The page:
1. The new government will announce its intention to renew a peace process with the Palestinians on day one of its existence and it will mean it. While recognizing that it is also time for the Palestinians to choose their new leaders as well, and that the Palestinian people remain divided, the new government will issue its own peace initiative or declaration of principles for peace.
This declaration will recognize the right of self-determination of the Palestinian people and the intention of Israel to cease its military control over the Palestinian people. It will genuinely call on the Palestinian people to come back to the table to negotiate in good faith the future of borders, Jerusalem, refugees, mutual security, economic development, water, energy and environment. The declaration will affirm the desire to live in peace, to end the conflict and to build bridges of cooperation, which will replace walls and fences of fear and hatred.
2. The first piece of legislation of the new government will be the adoption of the “Basic Law: Equality.” This law will be a constitutional law that sets in stone the principle of equality for all citizens, regardless of race, religion, ethnicity, sex or sexual preference. This law will not undermine the existence of Israel as the nation-state of the Jewish people, but it will set the record straight that all of the citizens are totally equal under the law and are treated as such by the state. The law will also reinstate Arabic as an official language of the State of Israel.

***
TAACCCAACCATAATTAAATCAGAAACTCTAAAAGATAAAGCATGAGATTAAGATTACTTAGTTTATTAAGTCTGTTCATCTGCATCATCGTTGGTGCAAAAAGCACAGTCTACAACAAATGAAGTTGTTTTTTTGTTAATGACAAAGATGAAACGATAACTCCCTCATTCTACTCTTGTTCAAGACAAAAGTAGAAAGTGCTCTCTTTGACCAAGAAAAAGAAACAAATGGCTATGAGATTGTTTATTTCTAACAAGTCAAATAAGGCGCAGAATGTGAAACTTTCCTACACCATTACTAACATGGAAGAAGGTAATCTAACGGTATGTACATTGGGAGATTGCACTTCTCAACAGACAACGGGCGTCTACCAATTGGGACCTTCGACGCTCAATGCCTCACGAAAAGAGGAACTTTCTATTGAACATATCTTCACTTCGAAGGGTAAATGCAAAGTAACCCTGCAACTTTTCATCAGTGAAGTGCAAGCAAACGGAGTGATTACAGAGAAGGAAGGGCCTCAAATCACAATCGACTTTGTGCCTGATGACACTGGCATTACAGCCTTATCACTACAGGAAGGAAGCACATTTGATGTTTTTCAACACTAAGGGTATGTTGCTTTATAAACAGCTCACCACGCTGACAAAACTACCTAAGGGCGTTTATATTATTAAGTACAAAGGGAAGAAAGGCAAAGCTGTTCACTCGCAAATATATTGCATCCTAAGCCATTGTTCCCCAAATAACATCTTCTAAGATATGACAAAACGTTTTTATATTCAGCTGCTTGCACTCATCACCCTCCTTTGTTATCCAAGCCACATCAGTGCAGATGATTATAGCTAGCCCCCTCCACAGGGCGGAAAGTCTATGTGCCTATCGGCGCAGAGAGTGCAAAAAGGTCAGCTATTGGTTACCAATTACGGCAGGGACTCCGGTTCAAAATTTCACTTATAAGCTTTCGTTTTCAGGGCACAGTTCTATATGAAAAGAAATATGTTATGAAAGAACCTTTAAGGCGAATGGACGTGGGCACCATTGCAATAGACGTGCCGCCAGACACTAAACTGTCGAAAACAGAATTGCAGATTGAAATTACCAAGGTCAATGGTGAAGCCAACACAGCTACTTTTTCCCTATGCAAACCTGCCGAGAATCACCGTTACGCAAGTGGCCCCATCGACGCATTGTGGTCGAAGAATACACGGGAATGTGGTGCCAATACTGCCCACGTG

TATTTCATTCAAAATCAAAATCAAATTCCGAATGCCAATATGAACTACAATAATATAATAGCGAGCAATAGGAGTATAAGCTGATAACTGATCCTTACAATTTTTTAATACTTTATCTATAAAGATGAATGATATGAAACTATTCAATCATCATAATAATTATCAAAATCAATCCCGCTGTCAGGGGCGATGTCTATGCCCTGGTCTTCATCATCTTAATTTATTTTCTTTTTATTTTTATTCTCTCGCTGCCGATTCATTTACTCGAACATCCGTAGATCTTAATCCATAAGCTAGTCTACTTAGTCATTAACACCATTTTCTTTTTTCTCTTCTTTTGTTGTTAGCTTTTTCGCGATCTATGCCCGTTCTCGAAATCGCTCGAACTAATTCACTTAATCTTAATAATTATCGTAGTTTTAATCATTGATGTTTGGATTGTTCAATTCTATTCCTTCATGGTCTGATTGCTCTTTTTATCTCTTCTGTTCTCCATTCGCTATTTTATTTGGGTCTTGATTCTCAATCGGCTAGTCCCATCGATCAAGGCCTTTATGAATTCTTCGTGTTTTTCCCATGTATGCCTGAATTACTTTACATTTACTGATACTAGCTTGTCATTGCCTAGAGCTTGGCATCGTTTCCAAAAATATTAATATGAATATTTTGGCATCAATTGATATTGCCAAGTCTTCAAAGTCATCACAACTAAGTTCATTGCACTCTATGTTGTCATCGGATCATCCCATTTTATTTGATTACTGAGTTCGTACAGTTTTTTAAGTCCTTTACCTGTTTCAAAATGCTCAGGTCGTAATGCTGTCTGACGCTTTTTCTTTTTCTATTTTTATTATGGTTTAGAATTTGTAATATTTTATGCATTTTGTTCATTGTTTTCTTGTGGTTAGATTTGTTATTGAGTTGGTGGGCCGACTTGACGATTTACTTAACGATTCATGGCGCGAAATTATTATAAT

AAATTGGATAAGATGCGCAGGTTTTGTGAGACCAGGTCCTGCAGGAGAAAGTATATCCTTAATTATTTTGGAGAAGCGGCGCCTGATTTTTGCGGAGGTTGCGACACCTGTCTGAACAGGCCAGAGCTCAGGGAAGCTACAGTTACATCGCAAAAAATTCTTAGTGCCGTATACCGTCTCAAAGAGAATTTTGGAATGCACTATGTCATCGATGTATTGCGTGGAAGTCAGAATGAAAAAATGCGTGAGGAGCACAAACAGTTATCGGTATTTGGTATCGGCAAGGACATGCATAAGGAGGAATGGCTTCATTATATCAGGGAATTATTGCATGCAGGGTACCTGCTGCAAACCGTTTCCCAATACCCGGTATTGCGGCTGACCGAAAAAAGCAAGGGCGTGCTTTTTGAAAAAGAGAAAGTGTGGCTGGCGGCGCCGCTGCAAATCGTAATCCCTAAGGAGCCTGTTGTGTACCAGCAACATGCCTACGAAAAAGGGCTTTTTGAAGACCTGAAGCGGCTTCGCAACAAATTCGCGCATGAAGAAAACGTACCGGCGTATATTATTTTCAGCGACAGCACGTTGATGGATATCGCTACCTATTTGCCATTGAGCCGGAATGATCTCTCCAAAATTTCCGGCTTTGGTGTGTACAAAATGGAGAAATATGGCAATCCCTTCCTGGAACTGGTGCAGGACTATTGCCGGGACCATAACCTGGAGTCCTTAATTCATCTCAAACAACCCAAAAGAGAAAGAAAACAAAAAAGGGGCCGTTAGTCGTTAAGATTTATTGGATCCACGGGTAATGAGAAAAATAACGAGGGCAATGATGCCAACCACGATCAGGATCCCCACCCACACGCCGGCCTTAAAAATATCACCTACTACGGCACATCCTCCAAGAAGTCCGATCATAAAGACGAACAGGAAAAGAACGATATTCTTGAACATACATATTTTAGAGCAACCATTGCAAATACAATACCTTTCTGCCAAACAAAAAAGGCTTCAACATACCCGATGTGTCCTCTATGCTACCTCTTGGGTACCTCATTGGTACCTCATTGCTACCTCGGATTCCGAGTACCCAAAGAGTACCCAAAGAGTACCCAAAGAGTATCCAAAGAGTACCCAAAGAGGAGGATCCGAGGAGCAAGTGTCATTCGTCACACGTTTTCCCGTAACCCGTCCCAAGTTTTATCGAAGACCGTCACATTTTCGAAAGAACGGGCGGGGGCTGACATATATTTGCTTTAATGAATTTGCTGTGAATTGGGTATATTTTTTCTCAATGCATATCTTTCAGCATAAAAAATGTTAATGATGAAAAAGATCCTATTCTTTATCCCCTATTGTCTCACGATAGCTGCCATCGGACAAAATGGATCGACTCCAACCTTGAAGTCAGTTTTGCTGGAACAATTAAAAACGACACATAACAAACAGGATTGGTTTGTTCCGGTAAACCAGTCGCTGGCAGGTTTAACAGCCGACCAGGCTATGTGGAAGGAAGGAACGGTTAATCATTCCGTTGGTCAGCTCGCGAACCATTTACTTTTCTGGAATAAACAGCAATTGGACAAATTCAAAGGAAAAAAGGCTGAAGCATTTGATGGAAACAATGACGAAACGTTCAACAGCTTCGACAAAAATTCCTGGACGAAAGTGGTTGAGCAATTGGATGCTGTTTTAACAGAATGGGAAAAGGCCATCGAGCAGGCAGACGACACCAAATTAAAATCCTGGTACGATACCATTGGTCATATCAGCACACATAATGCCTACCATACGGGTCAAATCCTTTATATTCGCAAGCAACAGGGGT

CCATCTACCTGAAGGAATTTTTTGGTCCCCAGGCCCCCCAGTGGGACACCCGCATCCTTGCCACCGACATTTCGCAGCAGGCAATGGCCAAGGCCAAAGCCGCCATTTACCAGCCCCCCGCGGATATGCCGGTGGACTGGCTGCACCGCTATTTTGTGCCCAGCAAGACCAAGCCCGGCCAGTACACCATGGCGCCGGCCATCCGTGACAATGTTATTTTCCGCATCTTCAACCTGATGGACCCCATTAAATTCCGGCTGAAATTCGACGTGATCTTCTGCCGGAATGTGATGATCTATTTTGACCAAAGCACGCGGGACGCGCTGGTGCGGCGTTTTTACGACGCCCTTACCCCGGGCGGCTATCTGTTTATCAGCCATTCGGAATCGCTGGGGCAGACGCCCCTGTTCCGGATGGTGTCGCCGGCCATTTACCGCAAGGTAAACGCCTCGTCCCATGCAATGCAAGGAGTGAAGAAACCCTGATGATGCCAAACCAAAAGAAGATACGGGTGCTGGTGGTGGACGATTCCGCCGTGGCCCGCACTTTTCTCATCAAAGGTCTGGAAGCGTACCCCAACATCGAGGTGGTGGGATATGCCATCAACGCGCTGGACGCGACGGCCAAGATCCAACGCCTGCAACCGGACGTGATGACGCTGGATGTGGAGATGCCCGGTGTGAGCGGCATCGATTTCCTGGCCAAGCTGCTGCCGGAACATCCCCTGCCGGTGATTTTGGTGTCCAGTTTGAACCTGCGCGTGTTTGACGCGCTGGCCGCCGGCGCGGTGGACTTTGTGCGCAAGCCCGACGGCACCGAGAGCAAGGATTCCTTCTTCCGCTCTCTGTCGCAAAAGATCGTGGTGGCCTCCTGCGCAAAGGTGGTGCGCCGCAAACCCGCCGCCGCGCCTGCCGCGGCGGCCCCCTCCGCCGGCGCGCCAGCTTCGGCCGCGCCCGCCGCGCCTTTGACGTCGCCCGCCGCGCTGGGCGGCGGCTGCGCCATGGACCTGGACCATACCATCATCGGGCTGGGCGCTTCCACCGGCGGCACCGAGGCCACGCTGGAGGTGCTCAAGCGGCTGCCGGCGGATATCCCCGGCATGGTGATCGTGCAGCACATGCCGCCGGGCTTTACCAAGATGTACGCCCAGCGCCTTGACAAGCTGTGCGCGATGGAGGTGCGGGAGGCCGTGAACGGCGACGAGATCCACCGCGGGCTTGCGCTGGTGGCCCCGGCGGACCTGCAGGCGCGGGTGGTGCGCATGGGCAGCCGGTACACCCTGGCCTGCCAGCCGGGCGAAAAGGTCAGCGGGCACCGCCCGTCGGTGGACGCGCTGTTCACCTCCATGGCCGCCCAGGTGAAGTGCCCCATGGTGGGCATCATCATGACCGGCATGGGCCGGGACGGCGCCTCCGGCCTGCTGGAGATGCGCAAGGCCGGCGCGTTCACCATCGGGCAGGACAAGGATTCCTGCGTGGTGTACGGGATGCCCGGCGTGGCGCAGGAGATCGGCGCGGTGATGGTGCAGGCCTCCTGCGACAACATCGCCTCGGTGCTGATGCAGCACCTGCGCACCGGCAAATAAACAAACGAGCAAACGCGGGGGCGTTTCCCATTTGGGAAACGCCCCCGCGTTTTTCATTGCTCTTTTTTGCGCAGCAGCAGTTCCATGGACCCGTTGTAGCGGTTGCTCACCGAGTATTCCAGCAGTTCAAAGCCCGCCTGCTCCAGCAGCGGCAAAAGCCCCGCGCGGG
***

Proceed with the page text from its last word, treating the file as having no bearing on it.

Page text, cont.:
3. Massive investment will be made in our education system, setting a core curricula for all but allowing a wide measure of independence and autonomy recognizing the plurality of our society. Within a period of five years all students should be allocated equal resources and opportunities, after correcting years of discrimination and neglect in periphery communities and especially in the Arab sector, and for the underprivileged communities all over the country.
4. The adoption of the elimination of fossil fuels here by 2030 with immediate tax benefits for investments in renewable energies for power supply and transportation.
5. Allowing the remaining Ethiopian Jews who wish to do so to immigrate to Israel to be united with their families.
6. Hamas will return the bodies of Oron Shaul and Hadar Goldin, and that Avera Mengistu and Hisham al-Sayed will be reunited with their families.
7. Granting refugee status to most of the asylum-seekers from Sudan and Eritrea until it is deemed safe by the international community for them to return to their homes.
8. Prioritizing public transportation, which will enable us to move around most of the time without a private car.
I know that there are a lot of other good wishes I could add to this and so could all of my readers. Israel would be so much more attractive and worthy if these wishes could be fulfilled. Happy New Year!The author is a political and social entrepreneur who has dedicated his life to the State of Israel and to peace between Israel and her neighbors. His latest book In Pursuit of Peace in Israel and Palestine was published by Vanderbilt University Press.